&& we have a winner.
Brash Distillers frontwoman Brody Armstrong survived a hellish childhood, a punk-rock divorce and a controversial new romance to stand now on the brink of stardom. “I won’t be crucified,” she tells Blender
By Michael Odell
Blender, October 2003
The rock lovebirds just won’t break their clinch.
It’s nearing showtime, but at the elevators of Manhattan’s chic W Hotel, Queens of the Stone Age frontman Josh Homme is muttering gruff niceties into the ear of a statuesque young woman. Luckily, her heels provide the elevation required to successfully negotiate the cooings of the six-foot-six QOTSA giant. Homme is the more famous of the grungy twosome, but all eyes in the hotel are firmly fixed on the young woman. Her T-shirt is safety-pinned at the cleavage. She has ketchup on her left breast. Then there’s the calling card tattooed on her left shoulder: a human skull accessorized with a pink ribbon. Above and below, the gothic type exhorts you to FUCK OFF.
The “It punk” in question is Brody Armstrong, singer and songwriter with Los Angeles band the Distillers. Though we can hardly help ourselves, Armstrong plainly makes Blender feel as if we really should be staring someplace else.
This romance has largely, up until now, been but a rumor. On message boards and in punk fanzines, word had spread over recent months that 24-year-old Brody had left her husband, Tim Armstrong, leader of the punk group Rancid, for Homme, whose band currently enjoys unanimous critical adulation and near-platinum sales. Pierced gossips hissed about Brody’s motives, insinuating that she was a social-climbing mercenary who had traded up in partners in order to form a modern-rock power couple on the eve of her band’s major-label debut. They hurled Kurt-and-Courtney comparisons at her like poison darts.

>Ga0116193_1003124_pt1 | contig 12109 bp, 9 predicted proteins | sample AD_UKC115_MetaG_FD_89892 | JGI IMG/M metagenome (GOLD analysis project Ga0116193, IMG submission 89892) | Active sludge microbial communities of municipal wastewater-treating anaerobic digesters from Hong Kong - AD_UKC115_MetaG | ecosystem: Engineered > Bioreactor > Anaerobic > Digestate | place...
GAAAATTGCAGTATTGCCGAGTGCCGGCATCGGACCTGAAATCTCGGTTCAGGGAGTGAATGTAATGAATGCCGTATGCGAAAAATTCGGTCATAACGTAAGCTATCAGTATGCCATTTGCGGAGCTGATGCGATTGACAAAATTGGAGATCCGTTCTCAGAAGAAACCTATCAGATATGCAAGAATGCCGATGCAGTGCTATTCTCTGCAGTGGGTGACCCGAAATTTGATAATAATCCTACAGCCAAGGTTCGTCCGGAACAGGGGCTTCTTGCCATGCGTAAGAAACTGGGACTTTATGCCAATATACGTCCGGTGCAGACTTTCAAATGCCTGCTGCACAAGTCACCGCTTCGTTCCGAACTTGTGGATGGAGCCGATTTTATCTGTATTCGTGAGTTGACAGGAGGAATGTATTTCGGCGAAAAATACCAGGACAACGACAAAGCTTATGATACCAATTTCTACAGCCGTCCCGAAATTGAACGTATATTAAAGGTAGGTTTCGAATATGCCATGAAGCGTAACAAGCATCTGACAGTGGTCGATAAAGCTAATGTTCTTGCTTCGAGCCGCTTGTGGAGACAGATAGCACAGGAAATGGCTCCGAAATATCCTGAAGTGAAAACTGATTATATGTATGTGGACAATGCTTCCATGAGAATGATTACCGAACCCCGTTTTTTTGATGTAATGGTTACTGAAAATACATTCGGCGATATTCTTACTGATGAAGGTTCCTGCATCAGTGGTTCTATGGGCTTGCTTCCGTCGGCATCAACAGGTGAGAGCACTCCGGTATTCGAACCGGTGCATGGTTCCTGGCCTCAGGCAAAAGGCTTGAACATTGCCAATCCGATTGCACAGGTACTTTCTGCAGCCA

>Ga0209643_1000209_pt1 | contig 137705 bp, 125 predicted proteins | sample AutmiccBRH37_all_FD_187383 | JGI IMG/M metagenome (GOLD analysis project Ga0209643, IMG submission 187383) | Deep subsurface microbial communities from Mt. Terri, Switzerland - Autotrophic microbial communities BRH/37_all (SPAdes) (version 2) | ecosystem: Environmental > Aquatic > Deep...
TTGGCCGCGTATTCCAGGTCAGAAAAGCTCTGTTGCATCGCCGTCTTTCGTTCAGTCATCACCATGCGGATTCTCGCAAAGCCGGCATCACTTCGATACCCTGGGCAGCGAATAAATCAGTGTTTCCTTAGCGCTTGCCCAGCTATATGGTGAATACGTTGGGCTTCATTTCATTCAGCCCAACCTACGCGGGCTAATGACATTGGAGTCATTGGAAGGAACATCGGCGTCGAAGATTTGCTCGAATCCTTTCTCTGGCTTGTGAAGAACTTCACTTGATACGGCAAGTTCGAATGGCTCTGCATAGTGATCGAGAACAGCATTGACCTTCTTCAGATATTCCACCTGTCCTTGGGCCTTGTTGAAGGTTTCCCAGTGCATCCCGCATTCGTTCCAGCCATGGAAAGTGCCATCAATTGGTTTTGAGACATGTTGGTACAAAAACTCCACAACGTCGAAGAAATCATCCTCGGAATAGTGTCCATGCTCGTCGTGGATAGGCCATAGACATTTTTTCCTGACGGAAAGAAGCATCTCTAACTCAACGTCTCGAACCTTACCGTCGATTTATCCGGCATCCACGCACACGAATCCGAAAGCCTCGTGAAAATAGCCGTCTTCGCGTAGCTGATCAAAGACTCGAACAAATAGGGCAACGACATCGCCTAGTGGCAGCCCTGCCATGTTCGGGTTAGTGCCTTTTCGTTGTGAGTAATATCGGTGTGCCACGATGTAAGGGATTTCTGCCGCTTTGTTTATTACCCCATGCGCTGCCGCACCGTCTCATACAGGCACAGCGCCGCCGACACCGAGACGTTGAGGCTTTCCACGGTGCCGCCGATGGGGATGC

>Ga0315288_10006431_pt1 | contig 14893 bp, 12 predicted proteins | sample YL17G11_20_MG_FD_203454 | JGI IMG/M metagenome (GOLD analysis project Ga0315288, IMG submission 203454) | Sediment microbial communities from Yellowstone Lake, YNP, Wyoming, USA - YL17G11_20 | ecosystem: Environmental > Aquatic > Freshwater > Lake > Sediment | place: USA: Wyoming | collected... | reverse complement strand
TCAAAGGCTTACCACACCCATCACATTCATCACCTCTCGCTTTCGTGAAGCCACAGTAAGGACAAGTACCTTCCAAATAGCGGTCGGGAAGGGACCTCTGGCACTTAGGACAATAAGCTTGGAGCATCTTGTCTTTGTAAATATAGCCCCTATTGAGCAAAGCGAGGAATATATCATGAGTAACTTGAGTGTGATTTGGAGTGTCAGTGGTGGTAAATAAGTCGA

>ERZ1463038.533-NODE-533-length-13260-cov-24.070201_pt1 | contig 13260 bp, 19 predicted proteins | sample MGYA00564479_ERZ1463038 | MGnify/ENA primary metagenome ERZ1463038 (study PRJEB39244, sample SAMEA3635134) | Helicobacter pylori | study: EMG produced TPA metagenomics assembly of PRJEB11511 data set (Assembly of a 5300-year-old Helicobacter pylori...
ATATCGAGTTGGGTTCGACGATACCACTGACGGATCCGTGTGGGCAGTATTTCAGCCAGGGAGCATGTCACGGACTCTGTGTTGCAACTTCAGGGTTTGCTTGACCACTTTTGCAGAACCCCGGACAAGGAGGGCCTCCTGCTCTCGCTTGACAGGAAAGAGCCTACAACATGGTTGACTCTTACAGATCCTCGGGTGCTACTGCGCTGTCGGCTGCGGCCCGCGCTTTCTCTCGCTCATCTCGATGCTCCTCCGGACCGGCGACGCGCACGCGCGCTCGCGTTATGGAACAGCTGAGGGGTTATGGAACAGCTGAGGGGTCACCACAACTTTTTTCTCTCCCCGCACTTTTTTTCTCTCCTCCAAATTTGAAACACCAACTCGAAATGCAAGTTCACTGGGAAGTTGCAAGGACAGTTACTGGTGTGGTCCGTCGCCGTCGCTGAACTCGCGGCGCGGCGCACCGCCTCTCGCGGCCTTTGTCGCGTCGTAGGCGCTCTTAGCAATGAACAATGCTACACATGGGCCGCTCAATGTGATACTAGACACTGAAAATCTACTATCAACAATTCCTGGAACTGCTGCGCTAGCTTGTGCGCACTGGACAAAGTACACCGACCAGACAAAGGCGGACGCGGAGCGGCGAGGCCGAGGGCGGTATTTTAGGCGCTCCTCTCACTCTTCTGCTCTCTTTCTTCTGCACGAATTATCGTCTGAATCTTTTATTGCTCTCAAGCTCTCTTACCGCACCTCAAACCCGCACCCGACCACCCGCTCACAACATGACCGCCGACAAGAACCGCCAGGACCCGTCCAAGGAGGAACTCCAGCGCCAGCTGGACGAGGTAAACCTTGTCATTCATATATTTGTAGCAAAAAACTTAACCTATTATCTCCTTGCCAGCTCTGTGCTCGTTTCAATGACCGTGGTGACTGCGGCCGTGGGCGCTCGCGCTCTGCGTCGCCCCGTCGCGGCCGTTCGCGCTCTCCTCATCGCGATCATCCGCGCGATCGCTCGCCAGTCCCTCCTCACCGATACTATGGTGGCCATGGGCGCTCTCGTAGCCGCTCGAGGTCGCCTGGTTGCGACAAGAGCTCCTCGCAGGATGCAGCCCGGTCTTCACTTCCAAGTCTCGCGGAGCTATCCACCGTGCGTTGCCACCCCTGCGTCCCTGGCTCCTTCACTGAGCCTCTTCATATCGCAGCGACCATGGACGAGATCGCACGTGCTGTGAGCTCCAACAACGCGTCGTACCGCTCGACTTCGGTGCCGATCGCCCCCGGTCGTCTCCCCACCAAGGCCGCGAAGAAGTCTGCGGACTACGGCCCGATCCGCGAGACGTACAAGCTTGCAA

But Homme and Armstrong are past caring about the sniping chitchat. Some neat scheduling means their respective bands are currently on Lollapalooza together, and Armstrong will later cite post-show fun as a reason for feeling “not exactly the tits.”
Today’s lingering farewell is due to a sudden divergence in band duties. The Distillers have time scheduled at a New York studio, where they’re nearly done mastering their third album, Coral Fang. Homme, meanwhile, heads with his band for a performance on The Late Show With David Letterman. Later, Armstrong and her band have a sweatier, smellier date at New York’s legendary punk venue CBGB.
Distillers guitarist Anthony Bradley, drummer Andy Granelli and bass player Ryan Sinn wait for their singer on a sofa in the hotel foyer.
“Where’s the Beaver?” asks Bradley, using a cozy band nickname for Armstrong. The singer parts from Homme and apologizes for being tardy. She was up late partying last night, but she’s paying a heavy price: She has a fuzzy head and a cracked, husky voice — which, actually, is proving a recording hallmark. But most of all, she’s having weird dreams.
“I dreamed I was smoking crack. Then I dreamed I was having sex with a dolphin. The last was that my mom had a baby boy, and I was baby-sitting and put him inside a plastic bag.
“Now what the fuck is all that about?”
* * * * *
A lot about Brody Armstrong and the Distillers invites such inquiry. The macabre lyrical world of their first two offerings, The Distillers (2000) and Sing Sing Death House (2002), hint at Armstrong’s past, the sort of upbringing that even most social workers would need a stiff drink to read about. It was as though someone forgot to buy Armstrong’s folks a Good Parenting handbook and bought them Fucking It All Up instead.